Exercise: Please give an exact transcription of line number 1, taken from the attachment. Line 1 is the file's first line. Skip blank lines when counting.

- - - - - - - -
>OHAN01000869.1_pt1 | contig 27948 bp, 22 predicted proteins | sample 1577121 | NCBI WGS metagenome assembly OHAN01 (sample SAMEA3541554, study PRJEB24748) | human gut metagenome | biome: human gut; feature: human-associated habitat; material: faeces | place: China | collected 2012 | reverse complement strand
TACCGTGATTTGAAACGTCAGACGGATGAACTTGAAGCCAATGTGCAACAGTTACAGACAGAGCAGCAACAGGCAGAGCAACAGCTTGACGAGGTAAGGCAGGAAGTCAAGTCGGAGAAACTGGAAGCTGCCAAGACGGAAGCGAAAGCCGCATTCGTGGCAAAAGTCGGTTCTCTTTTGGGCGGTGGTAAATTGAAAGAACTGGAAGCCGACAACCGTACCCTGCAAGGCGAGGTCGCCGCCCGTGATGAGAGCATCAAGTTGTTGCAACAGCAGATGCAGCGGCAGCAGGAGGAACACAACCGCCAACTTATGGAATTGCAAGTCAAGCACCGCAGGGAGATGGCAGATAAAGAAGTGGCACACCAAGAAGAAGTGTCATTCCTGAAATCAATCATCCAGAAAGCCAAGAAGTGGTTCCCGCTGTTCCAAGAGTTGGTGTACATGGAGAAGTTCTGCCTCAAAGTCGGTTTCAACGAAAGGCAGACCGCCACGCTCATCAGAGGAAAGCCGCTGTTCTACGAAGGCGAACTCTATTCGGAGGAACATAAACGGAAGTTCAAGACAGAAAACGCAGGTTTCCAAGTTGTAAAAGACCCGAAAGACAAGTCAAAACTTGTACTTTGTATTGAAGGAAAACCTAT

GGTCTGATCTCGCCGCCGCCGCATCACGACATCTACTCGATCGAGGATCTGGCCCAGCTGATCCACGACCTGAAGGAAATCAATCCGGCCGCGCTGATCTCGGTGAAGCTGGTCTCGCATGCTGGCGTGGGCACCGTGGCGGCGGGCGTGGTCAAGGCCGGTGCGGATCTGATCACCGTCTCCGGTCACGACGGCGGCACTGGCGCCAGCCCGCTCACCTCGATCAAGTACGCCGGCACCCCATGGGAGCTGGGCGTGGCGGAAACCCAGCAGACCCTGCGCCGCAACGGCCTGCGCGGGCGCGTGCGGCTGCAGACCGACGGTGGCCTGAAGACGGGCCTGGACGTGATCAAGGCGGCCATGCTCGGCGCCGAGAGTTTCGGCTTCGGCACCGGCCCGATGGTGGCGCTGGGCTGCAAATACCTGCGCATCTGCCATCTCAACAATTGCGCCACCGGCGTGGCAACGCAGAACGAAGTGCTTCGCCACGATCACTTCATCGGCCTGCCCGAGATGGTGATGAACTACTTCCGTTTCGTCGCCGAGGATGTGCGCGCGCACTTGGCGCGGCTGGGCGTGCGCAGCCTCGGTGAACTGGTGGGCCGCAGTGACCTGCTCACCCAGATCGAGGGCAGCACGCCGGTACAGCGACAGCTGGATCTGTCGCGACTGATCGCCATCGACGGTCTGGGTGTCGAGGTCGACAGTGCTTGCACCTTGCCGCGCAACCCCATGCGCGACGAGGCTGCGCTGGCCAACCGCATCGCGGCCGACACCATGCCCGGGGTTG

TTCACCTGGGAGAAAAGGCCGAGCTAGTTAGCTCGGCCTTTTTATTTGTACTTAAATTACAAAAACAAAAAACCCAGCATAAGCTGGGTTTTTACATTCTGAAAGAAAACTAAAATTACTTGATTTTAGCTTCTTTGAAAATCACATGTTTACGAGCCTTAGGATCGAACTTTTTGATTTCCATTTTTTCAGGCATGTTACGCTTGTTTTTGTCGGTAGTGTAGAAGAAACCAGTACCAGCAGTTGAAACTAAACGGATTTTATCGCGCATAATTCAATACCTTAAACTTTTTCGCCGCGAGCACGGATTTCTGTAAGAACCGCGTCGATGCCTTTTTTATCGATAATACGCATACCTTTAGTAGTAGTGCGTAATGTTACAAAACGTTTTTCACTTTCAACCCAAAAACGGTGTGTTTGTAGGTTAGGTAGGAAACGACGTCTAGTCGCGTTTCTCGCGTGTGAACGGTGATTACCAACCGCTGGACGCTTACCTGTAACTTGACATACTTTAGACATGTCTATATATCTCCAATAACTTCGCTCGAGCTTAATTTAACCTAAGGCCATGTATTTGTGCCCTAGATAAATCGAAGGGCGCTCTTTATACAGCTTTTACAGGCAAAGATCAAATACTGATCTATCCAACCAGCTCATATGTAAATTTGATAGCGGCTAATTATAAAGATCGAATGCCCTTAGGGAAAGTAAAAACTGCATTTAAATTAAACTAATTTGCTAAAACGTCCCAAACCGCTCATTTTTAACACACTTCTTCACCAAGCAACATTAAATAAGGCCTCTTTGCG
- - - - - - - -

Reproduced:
>OHAN01000869.1_pt1 | contig 27948 bp, 22 predicted proteins | sample 1577121 | NCBI WGS metagenome assembly OHAN01 (sample SAMEA3541554, study PRJEB24748) | human gut metagenome | biome: human gut; feature: human-associated habitat; material: faeces | place: China | collected 2012 | reverse complement strand